Please Don’t Adopt the Space Velociraptor (pt. 7)

Oya everyone!

Really sorry about the last couple of weeks, but we’re all good now! Back on schedule, more or less. Here is the next chapter! If anything doesn’t make sense, it will probably be explained in the next one


The ship hung motionless in space, humming as it waited patiently for its captain to give it instructions. Stars winked in and out in the vastness, mirrored by displays and monitors in the control panel. 

Said captain sat motionless as well, slumped in the pilot’s seat, eyes staring unblinkingly out into the void. Every once in a while his tail flicked. 

Beside him, Krel shifted and fidgeted. A few times already he had attempted conversation to no avail; Torve just ignored him. Which was pretty rude, honestly. 

Krel figured it was mostly the shock of discovering that humans were capable of interspecies communication. That was definitely not in any of the research they’d ever seen. He also suspected part of it might be that the ship almost crashed. That was also somewhat stressful. Most of this was pretty stressful, actually, especially the part where Lydra hadn’t come back to them yet. She had said to stay put while she dealt with the human, and while Krel was always down to be a nuisance, she had used That Tone and he did not want to disobey her under any circumstances. 

Torve’s tail flicked again. 

When the door slid open with a quiet whoosh, Krel was already on his feet. “Are you–”

Lydra clicked at him and he shut up. “Torve? You good?”


“Cool. Okay. It’s back in the room now, I left the door open–”

“You what!?” Torve shot to his feet, spines raising. 

Lydra blinked at him. “Calm down. It’s tired, it’s hurt, and it’s learned how to communicate with us to some extent. Not a threat right now. If I locked it in, it would just try to break out again and cause more problems. Right now it’s not being aggressive, and we don’t need to worry.”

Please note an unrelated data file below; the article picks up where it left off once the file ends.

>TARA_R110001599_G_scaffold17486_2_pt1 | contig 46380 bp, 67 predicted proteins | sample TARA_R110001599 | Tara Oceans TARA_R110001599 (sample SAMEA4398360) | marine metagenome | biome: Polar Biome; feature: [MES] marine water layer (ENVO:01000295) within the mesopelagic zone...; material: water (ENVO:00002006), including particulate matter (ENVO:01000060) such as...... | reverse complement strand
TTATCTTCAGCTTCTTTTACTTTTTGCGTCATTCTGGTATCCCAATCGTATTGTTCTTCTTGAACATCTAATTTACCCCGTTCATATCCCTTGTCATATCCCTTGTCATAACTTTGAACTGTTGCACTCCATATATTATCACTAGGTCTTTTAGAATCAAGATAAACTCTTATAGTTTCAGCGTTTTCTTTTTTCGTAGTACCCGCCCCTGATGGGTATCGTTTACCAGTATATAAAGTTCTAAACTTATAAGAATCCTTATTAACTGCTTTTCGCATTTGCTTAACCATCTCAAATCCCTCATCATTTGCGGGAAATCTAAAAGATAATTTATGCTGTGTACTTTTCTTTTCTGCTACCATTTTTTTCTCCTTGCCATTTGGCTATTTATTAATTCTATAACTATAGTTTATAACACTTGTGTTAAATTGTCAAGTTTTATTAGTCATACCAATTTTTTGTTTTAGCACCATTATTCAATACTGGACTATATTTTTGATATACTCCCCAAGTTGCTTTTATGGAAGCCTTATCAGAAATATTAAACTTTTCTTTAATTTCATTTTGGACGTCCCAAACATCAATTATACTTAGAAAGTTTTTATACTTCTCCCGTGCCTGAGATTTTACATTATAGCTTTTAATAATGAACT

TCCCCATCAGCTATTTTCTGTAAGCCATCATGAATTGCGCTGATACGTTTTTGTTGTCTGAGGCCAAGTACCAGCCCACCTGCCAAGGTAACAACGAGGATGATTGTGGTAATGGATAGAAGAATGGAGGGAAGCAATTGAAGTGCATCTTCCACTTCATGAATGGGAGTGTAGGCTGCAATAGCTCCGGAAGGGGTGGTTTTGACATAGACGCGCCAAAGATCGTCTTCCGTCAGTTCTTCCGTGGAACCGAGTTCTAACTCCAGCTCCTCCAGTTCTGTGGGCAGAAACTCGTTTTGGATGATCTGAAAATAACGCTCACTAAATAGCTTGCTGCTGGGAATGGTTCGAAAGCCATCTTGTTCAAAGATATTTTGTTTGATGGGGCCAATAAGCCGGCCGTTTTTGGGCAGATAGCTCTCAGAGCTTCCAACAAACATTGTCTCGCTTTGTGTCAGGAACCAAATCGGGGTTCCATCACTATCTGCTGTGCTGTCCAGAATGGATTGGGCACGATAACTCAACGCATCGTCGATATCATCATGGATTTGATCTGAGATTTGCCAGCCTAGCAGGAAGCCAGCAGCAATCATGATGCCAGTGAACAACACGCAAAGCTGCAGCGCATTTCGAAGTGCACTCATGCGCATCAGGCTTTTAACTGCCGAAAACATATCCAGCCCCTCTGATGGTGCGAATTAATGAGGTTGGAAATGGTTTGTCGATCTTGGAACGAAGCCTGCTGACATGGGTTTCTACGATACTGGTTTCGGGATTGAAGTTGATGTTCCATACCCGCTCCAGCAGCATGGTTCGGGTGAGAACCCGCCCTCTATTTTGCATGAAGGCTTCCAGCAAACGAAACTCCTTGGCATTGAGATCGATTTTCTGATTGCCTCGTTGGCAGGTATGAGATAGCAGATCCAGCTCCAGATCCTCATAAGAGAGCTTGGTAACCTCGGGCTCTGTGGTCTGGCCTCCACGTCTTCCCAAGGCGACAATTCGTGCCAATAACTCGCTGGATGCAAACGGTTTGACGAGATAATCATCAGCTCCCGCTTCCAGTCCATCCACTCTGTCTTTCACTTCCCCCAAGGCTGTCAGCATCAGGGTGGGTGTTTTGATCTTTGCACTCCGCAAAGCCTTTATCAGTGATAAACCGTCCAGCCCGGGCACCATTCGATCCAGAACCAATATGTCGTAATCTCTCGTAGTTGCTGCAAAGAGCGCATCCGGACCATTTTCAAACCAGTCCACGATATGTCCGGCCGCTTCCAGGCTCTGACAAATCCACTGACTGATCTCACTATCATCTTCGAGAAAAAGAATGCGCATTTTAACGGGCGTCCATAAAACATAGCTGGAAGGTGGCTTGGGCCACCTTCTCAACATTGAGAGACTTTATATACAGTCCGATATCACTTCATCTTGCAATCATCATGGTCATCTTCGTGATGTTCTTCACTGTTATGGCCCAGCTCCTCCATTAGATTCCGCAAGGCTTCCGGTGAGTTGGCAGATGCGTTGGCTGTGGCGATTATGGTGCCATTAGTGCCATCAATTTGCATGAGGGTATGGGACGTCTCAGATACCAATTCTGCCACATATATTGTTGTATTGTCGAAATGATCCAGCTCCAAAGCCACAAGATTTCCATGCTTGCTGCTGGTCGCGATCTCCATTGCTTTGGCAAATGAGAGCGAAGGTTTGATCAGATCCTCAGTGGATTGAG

A deep, ululating rumble matched the rattling of the Boorlan’s spines. 

Lydra approached him, arms out, placing them gently on his shoulders. “Hey. Everything’s okay. Okay? Everything’s fine. You’re fine. Krel’s fine. I’m fine. Everyone’s okay.”

Krel hung back, wings mantling a bit. He hadn’t even noticed Torve’s face changing until it changed back. Jaw clicking back into place, fangs retracting, pupils widening. Slowly the spines smoothed and flattened and his tail slowed to a gentle wave.

“Everyone’s okay,” he repeated, churring softly. “I’m sorry. I’m . . . I . . .”

“It’s okay. How about you set course again, huh? We’ve still got a deadline. Krel, come with me, we’re gonna make some dinner.”

Krel nodded silently. He’d only seen Torve like this a handful of times. He knew, he knew, logically, that it was Torve being afraid. Afraid for himself or afraid for his crew. But it always scared him. It felt angry, it felt violent. It wasn’t. It was just Torve, his friend, being afraid.


Torve had said something like that, but about the human. Different species show fear differently. Sometimes it was dangerous, or seemed that way, because they were trying to protect themselves. 

Something changed in Krel’s mind. 

They must be terrified . . . 

Lydra led him to the galley and gave him instructions that he only half-heard. Something about the cooler . . . The human. The poor little human, how . . . how could they honestly have treated them like this? Didn’t even try being friendly first, just instantly assumed they would be aggressive and  . . . 

In his peripherals he saw big, round eyes and a head of downy fluff peeking from around the corner. His feathers instantly fluffed, but he ignored, only sneaking glances once in a while as he prepared the food.

They had a name. He needed to figure out how to say their name.

The human watched for a little bit, never coming any further into the room, never making a sound. Lydra also seemed to notice them but said nothing. Eventually the head disappeared, and Krel heard soft, uneven footsteps going back in the direction of the storage room.

“Kind of looks like you,” Lydra hissed playfully. “Little baby you. Just add some feathers.”

“Does not. It hasn’t got any wings, and has weird feet, and–”

“It was a joke, Krel.”

“I know.” He clicked to himself. “We . . . we messed up, huh.”

“Maybe. The whole situation is just a mess itself. But I think everything will be okay.”

“How do you know?”

Lydra didn’t answer. Not right away, at least. A couple minutes passed as the food heated up. Krel started to preen, ignoring the feathers littering the tiles.

“I just do.” Lydra’s voice came so soft and low Krel almost didn’t pick up on it. “Let’s go feed Torve before he passes out.”


The door was still open.